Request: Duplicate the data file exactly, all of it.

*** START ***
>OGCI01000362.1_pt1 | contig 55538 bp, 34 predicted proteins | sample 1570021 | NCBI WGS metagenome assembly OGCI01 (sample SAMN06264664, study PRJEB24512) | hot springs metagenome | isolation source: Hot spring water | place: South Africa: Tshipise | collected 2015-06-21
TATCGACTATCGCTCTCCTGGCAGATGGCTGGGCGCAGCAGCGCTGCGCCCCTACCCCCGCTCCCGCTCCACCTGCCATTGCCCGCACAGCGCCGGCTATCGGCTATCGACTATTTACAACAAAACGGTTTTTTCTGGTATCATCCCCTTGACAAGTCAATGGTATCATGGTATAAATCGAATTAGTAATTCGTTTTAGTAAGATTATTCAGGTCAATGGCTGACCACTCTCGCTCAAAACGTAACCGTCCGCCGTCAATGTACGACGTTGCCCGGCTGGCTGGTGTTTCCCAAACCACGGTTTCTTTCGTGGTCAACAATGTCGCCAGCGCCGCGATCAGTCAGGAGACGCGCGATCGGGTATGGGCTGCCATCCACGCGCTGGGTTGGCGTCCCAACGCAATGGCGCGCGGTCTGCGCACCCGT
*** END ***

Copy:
>OGCI01000362.1_pt1 | contig 55538 bp, 34 predicted proteins | sample 1570021 | NCBI WGS metagenome assembly OGCI01 (sample SAMN06264664, study PRJEB24512) | hot springs metagenome | isolation source: Hot spring water | place: South Africa: Tshipise | collected 2015-06-21
TATCGACTATCGCTCTCCTGGCAGATGGCTGGGCGCAGCAGCGCTGCGCCCCTACCCCCGCTCCCGCTCCACCTGCCATTGCCCGCACAGCGCCGGCTATCGGCTATCGACTATTTACAACAAAACGGTTTTTTCTGGTATCATCCCCTTGACAAGTCAATGGTATCATGGTATAAATCGAATTAGTAATTCGTTTTAGTAAGATTATTCAGGTCAATGGCTGACCACTCTCGCTCAAAACGTAACCGTCCGCCGTCAATGTACGACGTTGCCCGGCTGGCTGGTGTTTCCCAAACCACGGTTTCTTTCGTGGTCAACAATGTCGCCAGCGCCGCGATCAGTCAGGAGACGCGCGATCGGGTATGGGCTGCCATCCACGCGCTGGGTTGGCGTCCCAACGCAATGGCGCGCGGTCTGCGCACCCGT